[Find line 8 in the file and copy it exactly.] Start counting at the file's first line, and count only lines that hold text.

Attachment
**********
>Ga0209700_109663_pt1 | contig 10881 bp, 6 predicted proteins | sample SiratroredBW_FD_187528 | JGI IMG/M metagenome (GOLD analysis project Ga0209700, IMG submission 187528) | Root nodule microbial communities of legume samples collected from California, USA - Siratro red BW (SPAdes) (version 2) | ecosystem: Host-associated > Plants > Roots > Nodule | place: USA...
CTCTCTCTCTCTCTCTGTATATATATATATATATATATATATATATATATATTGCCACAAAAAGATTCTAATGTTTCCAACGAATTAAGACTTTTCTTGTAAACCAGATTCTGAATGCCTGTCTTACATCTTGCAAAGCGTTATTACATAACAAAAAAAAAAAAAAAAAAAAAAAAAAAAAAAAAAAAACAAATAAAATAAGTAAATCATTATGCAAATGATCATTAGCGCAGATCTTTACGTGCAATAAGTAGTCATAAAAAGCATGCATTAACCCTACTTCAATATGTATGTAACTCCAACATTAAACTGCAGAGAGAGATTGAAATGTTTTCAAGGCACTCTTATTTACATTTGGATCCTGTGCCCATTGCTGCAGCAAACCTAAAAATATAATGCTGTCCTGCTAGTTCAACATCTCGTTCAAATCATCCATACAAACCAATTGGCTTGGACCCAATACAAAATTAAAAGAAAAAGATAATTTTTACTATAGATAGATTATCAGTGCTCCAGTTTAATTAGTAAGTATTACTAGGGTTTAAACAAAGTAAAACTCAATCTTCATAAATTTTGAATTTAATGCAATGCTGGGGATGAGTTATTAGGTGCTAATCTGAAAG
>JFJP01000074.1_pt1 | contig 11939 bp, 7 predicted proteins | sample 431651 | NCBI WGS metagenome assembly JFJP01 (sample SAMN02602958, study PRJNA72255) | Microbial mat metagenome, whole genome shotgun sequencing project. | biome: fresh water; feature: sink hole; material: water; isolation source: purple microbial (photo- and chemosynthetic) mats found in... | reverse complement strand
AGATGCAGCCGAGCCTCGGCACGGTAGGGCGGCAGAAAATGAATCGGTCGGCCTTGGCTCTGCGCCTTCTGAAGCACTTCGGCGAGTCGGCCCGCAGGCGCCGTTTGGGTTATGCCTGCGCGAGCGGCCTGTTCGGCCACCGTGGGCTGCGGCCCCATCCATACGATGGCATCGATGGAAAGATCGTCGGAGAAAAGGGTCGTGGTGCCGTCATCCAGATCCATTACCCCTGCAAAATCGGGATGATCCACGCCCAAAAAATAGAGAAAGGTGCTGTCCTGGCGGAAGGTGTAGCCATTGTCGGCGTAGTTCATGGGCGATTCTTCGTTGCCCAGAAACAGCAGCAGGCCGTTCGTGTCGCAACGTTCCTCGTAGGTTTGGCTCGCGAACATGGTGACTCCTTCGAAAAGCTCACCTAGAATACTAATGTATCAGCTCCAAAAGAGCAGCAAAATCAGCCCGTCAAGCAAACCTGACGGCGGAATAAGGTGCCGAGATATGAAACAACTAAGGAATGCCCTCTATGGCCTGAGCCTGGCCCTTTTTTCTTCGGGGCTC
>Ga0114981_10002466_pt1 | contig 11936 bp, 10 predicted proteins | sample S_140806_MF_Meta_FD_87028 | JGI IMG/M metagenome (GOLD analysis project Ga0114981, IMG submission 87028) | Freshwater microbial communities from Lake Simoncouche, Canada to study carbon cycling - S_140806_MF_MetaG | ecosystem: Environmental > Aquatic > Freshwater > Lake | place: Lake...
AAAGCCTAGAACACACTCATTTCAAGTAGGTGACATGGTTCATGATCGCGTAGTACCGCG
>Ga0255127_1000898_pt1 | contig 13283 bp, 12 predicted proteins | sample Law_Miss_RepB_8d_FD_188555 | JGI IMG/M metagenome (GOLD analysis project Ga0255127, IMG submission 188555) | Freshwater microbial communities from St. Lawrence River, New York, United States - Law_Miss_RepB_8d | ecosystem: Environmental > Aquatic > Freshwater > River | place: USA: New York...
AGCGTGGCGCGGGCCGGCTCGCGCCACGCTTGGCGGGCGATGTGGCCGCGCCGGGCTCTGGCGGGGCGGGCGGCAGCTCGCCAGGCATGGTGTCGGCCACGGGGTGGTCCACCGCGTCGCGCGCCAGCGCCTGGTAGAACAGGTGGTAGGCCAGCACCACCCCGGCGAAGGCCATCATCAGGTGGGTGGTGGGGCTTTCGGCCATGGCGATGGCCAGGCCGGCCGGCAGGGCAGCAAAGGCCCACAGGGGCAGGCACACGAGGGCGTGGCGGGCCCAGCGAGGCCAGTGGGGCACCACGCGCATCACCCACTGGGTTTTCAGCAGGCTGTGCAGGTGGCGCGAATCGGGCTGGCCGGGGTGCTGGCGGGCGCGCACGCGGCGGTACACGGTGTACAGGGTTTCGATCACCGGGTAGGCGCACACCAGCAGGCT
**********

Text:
AGCGTGGCGCGGGCCGGCTCGCGCCACGCTTGGCGGGCGATGTGGCCGCGCCGGGCTCTGGCGGGGCGGGCGGCAGCTCGCCAGGCATGGTGTCGGCCACGGGGTGGTCCACCGCGTCGCGCGCCAGCGCCTGGTAGAACAGGTGGTAGGCCAGCACCACCCCGGCGAAGGCCATCATCAGGTGGGTGGTGGGGCTTTCGGCCATGGCGATGGCCAGGCCGGCCGGCAGGGCAGCAAAGGCCCACAGGGGCAGGCACACGAGGGCGTGGCGGGCCCAGCGAGGCCAGTGGGGCACCACGCGCATCACCCACTGGGTTTTCAGCAGGCTGTGCAGGTGGCGCGAATCGGGCTGGCCGGGGTGCTGGCGGGCGCGCACGCGGCGGTACACGGTGTACAGGGTTTCGATCACCGGGTAGGCGCACACCAGCAGGCT